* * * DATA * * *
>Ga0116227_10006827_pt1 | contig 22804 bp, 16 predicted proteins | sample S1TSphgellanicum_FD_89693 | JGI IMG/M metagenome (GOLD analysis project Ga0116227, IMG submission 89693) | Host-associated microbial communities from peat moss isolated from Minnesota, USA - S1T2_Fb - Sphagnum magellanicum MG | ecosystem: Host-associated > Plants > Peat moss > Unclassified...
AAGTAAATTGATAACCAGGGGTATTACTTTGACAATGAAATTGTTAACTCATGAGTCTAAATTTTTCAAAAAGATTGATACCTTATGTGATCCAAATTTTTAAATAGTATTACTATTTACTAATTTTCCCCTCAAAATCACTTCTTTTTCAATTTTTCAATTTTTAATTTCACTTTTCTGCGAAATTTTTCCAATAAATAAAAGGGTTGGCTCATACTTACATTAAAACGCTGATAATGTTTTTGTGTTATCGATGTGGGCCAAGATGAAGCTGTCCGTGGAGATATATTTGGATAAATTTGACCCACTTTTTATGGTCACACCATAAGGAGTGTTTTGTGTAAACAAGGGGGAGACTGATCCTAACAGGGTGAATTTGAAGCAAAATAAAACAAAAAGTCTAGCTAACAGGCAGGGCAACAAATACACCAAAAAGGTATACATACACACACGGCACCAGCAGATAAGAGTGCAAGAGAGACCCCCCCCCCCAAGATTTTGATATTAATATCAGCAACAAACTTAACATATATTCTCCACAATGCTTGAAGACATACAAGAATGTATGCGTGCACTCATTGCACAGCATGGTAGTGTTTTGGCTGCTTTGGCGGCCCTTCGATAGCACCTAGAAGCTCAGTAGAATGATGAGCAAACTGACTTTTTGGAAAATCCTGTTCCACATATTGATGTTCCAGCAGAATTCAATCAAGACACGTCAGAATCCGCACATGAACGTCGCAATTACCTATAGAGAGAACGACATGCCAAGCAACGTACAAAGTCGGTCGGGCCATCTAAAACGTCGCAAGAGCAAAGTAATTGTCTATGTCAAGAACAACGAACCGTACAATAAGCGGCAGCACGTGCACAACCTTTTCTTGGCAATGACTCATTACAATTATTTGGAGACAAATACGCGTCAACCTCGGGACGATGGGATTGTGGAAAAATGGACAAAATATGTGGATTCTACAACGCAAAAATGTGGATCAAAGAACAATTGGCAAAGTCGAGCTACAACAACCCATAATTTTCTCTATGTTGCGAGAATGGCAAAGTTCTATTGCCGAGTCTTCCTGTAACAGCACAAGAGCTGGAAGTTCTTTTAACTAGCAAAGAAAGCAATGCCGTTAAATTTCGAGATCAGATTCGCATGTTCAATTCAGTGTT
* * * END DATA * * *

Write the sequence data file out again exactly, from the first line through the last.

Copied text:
>Ga0116227_10006827_pt1 | contig 22804 bp, 16 predicted proteins | sample S1TSphgellanicum_FD_89693 | JGI IMG/M metagenome (GOLD analysis project Ga0116227, IMG submission 89693) | Host-associated microbial communities from peat moss isolated from Minnesota, USA - S1T2_Fb - Sphagnum magellanicum MG | ecosystem: Host-associated > Plants > Peat moss > Unclassified...
AAGTAAATTGATAACCAGGGGTATTACTTTGACAATGAAATTGTTAACTCATGAGTCTAAATTTTTCAAAAAGATTGATACCTTATGTGATCCAAATTTTTAAATAGTATTACTATTTACTAATTTTCCCCTCAAAATCACTTCTTTTTCAATTTTTCAATTTTTAATTTCACTTTTCTGCGAAATTTTTCCAATAAATAAAAGGGTTGGCTCATACTTACATTAAAACGCTGATAATGTTTTTGTGTTATCGATGTGGGCCAAGATGAAGCTGTCCGTGGAGATATATTTGGATAAATTTGACCCACTTTTTATGGTCACACCATAAGGAGTGTTTTGTGTAAACAAGGGGGAGACTGATCCTAACAGGGTGAATTTGAAGCAAAATAAAACAAAAAGTCTAGCTAACAGGCAGGGCAACAAATACACCAAAAAGGTATACATACACACACGGCACCAGCAGATAAGAGTGCAAGAGAGACCCCCCCCCCCAAGATTTTGATATTAATATCAGCAACAAACTTAACATATATTCTCCACAATGCTTGAAGACATACAAGAATGTATGCGTGCACTCATTGCACAGCATGGTAGTGTTTTGGCTGCTTTGGCGGCCCTTCGATAGCACCTAGAAGCTCAGTAGAATGATGAGCAAACTGACTTTTTGGAAAATCCTGTTCCACATATTGATGTTCCAGCAGAATTCAATCAAGACACGTCAGAATCCGCACATGAACGTCGCAATTACCTATAGAGAGAACGACATGCCAAGCAACGTACAAAGTCGGTCGGGCCATCTAAAACGTCGCAAGAGCAAAGTAATTGTCTATGTCAAGAACAACGAACCGTACAATAAGCGGCAGCACGTGCACAACCTTTTCTTGGCAATGACTCATTACAATTATTTGGAGACAAATACGCGTCAACCTCGGGACGATGGGATTGTGGAAAAATGGACAAAATATGTGGATTCTACAACGCAAAAATGTGGATCAAAGAACAATTGGCAAAGTCGAGCTACAACAACCCATAATTTTCTCTATGTTGCGAGAATGGCAAAGTTCTATTGCCGAGTCTTCCTGTAACAGCACAAGAGCTGGAAGTTCTTTTAACTAGCAAAGAAAGCAATGCCGTTAAATTTCGAGATCAGATTCGCATGTTCAATTCAGTGTT